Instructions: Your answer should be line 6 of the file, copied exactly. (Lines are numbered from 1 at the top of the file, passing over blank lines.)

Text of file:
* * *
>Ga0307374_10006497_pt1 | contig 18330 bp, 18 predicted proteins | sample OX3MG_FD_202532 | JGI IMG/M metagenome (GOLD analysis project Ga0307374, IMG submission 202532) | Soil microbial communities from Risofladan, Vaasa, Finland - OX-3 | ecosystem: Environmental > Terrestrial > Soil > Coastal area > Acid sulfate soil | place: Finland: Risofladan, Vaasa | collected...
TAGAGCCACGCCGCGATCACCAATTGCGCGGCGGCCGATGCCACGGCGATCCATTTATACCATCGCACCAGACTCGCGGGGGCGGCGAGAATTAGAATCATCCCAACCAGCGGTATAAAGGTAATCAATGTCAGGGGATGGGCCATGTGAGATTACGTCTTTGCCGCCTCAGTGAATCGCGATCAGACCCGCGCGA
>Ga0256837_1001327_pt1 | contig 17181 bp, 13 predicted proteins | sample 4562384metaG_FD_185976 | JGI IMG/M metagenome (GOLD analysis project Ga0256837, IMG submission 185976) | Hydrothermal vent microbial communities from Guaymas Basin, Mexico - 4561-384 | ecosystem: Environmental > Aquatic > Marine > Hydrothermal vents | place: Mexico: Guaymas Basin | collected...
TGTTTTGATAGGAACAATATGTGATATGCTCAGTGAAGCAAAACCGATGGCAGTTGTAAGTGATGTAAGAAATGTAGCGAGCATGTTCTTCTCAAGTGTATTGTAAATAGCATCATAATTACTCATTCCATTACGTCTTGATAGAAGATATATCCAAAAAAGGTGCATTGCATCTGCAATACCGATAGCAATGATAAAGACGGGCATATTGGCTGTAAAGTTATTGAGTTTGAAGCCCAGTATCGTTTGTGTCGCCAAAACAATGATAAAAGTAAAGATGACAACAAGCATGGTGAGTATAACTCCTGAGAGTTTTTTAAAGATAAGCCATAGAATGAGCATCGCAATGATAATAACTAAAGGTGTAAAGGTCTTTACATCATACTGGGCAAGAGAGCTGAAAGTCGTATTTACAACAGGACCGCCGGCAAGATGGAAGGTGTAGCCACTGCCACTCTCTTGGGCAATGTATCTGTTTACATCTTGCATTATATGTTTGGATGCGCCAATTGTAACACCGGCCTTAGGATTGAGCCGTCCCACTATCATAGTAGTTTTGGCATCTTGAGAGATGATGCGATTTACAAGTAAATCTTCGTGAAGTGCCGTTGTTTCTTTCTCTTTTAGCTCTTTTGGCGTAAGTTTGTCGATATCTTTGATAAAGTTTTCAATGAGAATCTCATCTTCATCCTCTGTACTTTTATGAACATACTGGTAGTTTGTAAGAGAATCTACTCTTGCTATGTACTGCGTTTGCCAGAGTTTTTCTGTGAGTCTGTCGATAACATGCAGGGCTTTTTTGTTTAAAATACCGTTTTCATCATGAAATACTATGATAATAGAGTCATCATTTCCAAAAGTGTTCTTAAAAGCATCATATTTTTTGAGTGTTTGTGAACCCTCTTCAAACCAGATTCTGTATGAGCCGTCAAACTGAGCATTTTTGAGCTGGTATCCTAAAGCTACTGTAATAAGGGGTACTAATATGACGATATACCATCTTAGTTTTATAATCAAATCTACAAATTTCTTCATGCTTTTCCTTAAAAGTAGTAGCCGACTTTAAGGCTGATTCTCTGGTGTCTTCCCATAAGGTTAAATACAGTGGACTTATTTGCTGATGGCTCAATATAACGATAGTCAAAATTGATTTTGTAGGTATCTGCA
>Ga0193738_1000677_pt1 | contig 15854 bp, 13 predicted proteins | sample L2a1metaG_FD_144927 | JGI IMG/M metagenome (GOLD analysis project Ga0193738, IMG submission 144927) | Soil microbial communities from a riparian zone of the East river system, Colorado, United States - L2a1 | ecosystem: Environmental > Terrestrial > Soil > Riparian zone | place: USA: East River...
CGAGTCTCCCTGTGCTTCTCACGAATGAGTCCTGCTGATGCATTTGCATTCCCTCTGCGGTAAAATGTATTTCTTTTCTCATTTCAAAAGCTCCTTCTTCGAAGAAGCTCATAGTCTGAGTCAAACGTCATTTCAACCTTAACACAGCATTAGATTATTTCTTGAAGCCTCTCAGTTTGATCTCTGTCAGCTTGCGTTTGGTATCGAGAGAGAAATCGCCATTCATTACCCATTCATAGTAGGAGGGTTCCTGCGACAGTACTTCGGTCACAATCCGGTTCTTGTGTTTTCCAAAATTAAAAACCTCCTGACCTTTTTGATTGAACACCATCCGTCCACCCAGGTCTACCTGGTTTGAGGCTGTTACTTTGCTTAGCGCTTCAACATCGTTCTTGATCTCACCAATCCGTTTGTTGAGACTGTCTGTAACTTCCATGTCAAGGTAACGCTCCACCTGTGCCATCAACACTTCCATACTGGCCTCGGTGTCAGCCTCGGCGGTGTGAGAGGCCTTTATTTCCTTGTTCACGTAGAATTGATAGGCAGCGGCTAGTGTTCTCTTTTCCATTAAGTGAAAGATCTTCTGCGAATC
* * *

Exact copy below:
CGAGTCTCCCTGTGCTTCTCACGAATGAGTCCTGCTGATGCATTTGCATTCCCTCTGCGGTAAAATGTATTTCTTTTCTCATTTCAAAAGCTCCTTCTTCGAAGAAGCTCATAGTCTGAGTCAAACGTCATTTCAACCTTAACACAGCATTAGATTATTTCTTGAAGCCTCTCAGTTTGATCTCTGTCAGCTTGCGTTTGGTATCGAGAGAGAAATCGCCATTCATTACCCATTCATAGTAGGAGGGTTCCTGCGACAGTACTTCGGTCACAATCCGGTTCTTGTGTTTTCCAAAATTAAAAACCTCCTGACCTTTTTGATTGAACACCATCCGTCCACCCAGGTCTACCTGGTTTGAGGCTGTTACTTTGCTTAGCGCTTCAACATCGTTCTTGATCTCACCAATCCGTTTGTTGAGACTGTCTGTAACTTCCATGTCAAGGTAACGCTCCACCTGTGCCATCAACACTTCCATACTGGCCTCGGTGTCAGCCTCGGCGGTGTGAGAGGCCTTTATTTCCTTGTTCACGTAGAATTGATAGGCAGCGGCTAGTGTTCTCTTTTCCATTAAGTGAAAGATCTTCTGCGAATC